15
Jul

What’s happening with the JOBS Act?

JOBS Act

We’ve been following the updates on the JOBS Act regulation, and here are some key takeaways from Sadis & Goldberg LLP this morning:

1. New Rule 506(c) under Reg D will permit general advertising and solicitation of private investment funds provided that they take reasonable steps to verify that all purchasers are “accredited investors” as defined in Rule 501 of Regulation D.

Key takeaway – There is no restriction on who a private investment fund can solicit, but there are restrictions on who is permitted to purchase the private investment fund’s securities (such as LP or LLC interests or shares).

2. The SEC has provided a non-exclusive list of methods that private investment funds may use to satisfy the verification requirements for individual investors, including:

i. Reviewing copies of any IRS form that reports the income of the investor and obtaining a written representation that the investor will continue to earn the necessary income in the current year; and/or
ii. Receiving a written confirmation from
a) An SEC registered broker-dealer or investment adviser;
b) Licensed attorney; or
c) CPA.
Note: Such parties must take reasonable steps to verify the investors’ accredited investor status.

Key takeaway – All private investment fund subscription documents will need to be updated.

3. The existing Rule 506 exemption (re-designated as Rule 506(b)) which allows private investment funds to accept up to 35 non-accredited investors and an unlimited number of accredited investors with whom there is a pre-existing and substantial relationship will continue to be in effect. A private investment fund relying on this exemption is not subject to the new verification procedures.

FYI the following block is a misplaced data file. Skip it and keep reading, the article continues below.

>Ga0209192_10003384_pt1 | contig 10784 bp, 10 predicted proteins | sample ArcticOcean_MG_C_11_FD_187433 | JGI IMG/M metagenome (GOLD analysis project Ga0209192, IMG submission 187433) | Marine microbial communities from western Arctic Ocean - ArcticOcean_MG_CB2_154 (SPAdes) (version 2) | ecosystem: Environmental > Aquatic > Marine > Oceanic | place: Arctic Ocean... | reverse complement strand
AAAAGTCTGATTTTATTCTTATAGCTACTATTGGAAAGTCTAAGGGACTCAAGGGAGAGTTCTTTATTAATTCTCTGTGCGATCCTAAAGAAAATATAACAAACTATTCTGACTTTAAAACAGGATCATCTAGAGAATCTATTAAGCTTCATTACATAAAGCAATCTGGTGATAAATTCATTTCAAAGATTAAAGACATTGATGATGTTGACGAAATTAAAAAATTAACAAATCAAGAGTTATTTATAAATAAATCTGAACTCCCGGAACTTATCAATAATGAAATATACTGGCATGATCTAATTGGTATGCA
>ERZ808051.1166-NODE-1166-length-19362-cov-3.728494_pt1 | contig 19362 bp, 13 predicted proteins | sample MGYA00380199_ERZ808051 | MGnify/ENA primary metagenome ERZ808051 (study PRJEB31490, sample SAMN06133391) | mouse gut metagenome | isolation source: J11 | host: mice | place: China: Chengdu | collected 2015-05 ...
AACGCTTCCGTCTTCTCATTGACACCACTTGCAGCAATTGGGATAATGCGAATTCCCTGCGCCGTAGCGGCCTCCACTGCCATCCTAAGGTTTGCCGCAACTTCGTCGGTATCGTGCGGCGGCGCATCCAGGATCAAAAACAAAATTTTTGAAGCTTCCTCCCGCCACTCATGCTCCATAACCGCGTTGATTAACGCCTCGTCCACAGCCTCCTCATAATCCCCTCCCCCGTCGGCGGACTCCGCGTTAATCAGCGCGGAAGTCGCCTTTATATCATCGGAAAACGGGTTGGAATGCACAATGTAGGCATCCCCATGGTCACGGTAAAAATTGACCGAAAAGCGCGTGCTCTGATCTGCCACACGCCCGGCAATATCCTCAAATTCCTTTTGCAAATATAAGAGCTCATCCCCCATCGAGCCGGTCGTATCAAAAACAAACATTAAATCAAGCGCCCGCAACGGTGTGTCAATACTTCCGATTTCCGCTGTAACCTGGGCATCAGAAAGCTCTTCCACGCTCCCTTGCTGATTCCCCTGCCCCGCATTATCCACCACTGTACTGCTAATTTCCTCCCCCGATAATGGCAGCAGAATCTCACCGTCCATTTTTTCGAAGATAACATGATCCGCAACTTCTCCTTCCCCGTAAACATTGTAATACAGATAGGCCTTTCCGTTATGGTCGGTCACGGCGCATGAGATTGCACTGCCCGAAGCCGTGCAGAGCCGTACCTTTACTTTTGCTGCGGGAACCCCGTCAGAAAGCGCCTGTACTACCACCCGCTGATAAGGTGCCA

Key takeaway – A private investment fund that wants to continue taking in non-accredited investors cannot publicly advertise or solicit.

4. Currently a private investment fund that sells securities under Rule 506 is required to file a Form D with the SEC no later than 15 calendar days after the first sale of securities in an offering.

•The new rules will require that Form D:
i. be filed at least 15 calendar days before engaging in general advertising or solicitation;
ii. be updated within 30 days of completing an offer.
• The final rules will become effective 60 days after publication in the Federal Register.
• All private investment funds relying on the CFTC 4.13(a)(3) exemption must exercise caution until the CFTC reconciles such exemptions with these new SEC rules.

“The information contained herein was prepared by Sadis & Goldberg LLP for general purposes only. Its content should not be construed as legal advice, and readers should not act upon the information in this presentation without consulting counsel. This information is presented without any representation or warranty as to its accuracy, completeness or timeliness. Transmission or receipt of this information does not create an attorney-client relationship with Sadis & Goldberg LLP.”

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